|US2998817||Aug 7, 1959||Sep 5, 1961||Gary Armstrong Stebbins||Inflatable massaging and cooling mattress|
|US3148391||Nov 24, 1961||Sep 15, 1964||John K Whitney||Support device|
|US4175297||Feb 3, 1978||Nov 27, 1979||Richardson Robert H||Inflatable pillow support|
|US4190286 *||Dec 20, 1977||Feb 26, 1980||Bentley John P||Inflatable seat cushion and body support assembly|
|US4617690||Jan 7, 1985||Oct 21, 1986||Whittaker Corporation||Inflatable bed patient mattress|
|US4912788||May 17, 1988||Apr 3, 1990||Robert Lonardo||Seat pad for invalid patients|
|US5052068||Feb 11, 1991||Oct 1, 1991||Graebe Robert H||Contoured seat cushion|
|US5103518||Aug 1, 1989||Apr 14, 1992||Bio Clinic Corporation||Alternating pressure pad|
|US5109560||Sep 18, 1991||May 5, 1992||Keisei Medical Industrial Co., Ltd.||Ventilated air mattress with alternately inflatable air cells having communicating upper and lower air chambers|
|US5121513||Jul 19, 1990||Jun 16, 1992||Ssi Medical Services, Inc.||Air sack support manifold|
|US5163196||Oct 16, 1991||Nov 17, 1992||Roho, Inc.||Zoned cellular cushion with flexible flaps containing inflating manifold|
|US5390384||Aug 13, 1993||Feb 21, 1995||Jay Medical Ltd.||Self-adjusting seating system|
|US5419612 *||Sep 7, 1993||May 30, 1995||Rassekhi; Andreas||Inflatable seat assembly|
|US5427331||Apr 1, 1994||Jun 27, 1995||Lockheed Corporation||Rapid deflation system for pneumatic seat cushion|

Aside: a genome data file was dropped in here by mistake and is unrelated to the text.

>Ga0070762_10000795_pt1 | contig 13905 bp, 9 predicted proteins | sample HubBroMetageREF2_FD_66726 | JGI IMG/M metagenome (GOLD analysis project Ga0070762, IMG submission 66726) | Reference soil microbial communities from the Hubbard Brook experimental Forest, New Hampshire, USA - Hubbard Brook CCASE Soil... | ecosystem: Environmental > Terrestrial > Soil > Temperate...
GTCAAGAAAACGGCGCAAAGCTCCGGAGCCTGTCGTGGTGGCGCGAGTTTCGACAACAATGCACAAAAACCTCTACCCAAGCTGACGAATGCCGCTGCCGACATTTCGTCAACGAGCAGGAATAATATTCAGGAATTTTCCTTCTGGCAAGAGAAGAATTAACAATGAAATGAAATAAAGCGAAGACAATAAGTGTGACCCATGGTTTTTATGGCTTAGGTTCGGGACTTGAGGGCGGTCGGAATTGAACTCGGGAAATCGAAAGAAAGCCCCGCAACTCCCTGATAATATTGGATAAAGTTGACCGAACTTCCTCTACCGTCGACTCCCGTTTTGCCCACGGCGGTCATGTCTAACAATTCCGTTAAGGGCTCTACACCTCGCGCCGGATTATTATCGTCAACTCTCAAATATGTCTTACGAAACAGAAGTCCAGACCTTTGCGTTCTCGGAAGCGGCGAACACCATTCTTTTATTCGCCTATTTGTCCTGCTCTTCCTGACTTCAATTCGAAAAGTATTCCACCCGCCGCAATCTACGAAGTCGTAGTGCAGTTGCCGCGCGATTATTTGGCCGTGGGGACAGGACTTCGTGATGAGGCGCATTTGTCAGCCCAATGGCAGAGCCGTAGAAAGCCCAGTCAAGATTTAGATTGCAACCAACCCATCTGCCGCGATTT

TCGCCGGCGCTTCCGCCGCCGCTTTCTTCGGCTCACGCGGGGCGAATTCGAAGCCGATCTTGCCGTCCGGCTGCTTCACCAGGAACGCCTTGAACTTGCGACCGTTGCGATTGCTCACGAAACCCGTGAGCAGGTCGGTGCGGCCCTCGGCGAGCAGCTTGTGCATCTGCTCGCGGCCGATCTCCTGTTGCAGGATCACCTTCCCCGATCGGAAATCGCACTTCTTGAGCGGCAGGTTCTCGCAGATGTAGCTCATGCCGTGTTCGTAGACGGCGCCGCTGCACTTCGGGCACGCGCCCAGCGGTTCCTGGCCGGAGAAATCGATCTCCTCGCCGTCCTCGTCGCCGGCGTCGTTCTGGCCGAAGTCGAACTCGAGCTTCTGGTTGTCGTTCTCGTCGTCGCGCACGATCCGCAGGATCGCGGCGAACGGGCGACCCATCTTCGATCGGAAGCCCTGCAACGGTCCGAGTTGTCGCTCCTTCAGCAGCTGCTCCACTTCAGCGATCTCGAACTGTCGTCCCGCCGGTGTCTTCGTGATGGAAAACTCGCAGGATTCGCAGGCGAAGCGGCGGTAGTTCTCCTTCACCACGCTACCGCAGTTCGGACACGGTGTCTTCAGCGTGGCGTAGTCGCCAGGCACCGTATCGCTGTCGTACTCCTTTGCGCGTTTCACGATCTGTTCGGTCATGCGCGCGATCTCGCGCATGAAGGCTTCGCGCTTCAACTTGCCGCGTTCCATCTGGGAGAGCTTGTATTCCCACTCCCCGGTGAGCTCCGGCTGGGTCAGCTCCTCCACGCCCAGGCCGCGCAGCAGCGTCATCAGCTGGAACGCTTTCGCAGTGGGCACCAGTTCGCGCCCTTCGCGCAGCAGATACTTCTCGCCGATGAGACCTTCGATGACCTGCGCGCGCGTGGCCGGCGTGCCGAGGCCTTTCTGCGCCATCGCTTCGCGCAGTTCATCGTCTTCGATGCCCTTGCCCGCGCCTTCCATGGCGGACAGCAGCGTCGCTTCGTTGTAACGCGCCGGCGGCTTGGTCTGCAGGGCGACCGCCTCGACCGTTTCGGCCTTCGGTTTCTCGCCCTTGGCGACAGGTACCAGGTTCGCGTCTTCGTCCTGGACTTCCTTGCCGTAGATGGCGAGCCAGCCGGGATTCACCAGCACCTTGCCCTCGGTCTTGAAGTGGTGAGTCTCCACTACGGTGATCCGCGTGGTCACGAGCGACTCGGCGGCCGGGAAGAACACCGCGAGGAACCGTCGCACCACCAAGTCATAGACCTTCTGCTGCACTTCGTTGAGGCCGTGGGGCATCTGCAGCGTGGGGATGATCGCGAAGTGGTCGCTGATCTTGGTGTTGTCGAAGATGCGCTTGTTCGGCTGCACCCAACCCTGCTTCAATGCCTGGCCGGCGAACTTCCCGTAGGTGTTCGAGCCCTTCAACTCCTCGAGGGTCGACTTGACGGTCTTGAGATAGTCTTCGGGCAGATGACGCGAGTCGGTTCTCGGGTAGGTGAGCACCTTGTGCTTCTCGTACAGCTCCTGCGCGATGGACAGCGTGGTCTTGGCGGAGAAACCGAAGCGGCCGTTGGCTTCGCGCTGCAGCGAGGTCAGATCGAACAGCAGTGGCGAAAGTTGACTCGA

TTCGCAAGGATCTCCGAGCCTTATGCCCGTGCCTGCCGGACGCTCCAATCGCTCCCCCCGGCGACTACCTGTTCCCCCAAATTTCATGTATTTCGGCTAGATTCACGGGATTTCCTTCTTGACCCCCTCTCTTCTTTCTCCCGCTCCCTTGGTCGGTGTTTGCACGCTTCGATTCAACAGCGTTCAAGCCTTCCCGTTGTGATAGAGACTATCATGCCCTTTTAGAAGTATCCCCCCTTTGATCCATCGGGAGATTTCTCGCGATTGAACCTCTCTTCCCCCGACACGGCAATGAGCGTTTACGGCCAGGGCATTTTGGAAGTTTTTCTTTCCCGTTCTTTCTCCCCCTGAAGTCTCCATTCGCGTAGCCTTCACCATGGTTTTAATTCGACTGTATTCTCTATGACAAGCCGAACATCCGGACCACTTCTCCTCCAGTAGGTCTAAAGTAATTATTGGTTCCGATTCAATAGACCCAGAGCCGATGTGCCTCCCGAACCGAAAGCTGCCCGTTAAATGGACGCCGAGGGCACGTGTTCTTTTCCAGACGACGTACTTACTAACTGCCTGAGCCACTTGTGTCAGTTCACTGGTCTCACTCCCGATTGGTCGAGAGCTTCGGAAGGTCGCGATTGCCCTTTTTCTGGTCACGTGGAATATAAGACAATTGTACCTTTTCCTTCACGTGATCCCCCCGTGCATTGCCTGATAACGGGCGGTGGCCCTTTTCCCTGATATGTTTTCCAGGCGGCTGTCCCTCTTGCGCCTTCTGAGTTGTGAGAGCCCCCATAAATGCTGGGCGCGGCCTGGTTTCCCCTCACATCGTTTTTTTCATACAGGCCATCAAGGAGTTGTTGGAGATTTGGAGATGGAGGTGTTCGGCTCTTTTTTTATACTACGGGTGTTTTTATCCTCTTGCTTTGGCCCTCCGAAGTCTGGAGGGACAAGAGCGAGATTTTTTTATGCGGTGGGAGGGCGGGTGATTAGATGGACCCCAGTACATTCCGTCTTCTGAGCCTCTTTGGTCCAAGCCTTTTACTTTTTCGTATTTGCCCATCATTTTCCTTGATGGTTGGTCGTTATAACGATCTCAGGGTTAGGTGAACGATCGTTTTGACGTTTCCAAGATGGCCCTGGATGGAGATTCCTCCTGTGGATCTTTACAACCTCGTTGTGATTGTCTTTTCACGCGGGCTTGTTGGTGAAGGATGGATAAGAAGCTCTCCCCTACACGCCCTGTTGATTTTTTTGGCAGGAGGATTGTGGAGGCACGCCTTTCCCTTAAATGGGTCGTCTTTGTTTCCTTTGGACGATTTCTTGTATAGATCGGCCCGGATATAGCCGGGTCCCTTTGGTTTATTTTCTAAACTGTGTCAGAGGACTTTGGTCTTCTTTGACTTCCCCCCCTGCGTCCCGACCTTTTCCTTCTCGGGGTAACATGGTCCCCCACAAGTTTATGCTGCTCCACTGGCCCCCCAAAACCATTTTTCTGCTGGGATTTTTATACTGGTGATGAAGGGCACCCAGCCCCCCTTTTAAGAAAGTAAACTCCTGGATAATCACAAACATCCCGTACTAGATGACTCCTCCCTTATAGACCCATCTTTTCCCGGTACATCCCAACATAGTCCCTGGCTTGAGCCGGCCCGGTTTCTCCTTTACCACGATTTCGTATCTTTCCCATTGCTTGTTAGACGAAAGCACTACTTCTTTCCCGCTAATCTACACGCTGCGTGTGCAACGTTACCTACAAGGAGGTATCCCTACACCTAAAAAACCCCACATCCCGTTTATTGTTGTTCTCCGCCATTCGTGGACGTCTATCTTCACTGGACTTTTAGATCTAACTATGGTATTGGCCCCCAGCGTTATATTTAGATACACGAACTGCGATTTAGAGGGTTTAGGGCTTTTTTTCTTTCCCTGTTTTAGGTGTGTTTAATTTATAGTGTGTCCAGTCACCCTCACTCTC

|US5473313||Nov 17, 1993||Dec 5, 1995||Graebe, Jr.; William F.||Wheelchair seat cushion|
|US5487197||Aug 5, 1994||Jan 30, 1996||Iskra, Jr.; Joseph W.||Pneumatic wheelchair cushion|
|US5500965||Sep 28, 1993||Mar 26, 1996||Pegasus Airwave Limited||Cushion|
|US5502855||Jan 19, 1995||Apr 2, 1996||Graebe; Robert H.||Zoned cellular cushion|
|US5613257||Nov 4, 1994||Mar 25, 1997||Graebe; Robert H.||Modular cushion construction with detachable pommel|
|US5678265||Jan 11, 1996||Oct 21, 1997||Meyer; Kenneth G.||Inflatable cushion|
|US5687438||Feb 29, 1996||Nov 18, 1997||Sentech Medical Systems, Inc.||Alternating low air loss pressure overlay for patient bedside chair and mobile wheel chair|
|US5701622||Jan 16, 1996||Dec 30, 1997||Sentech Medical Systems, Inc.||Pulsating operating table cushion|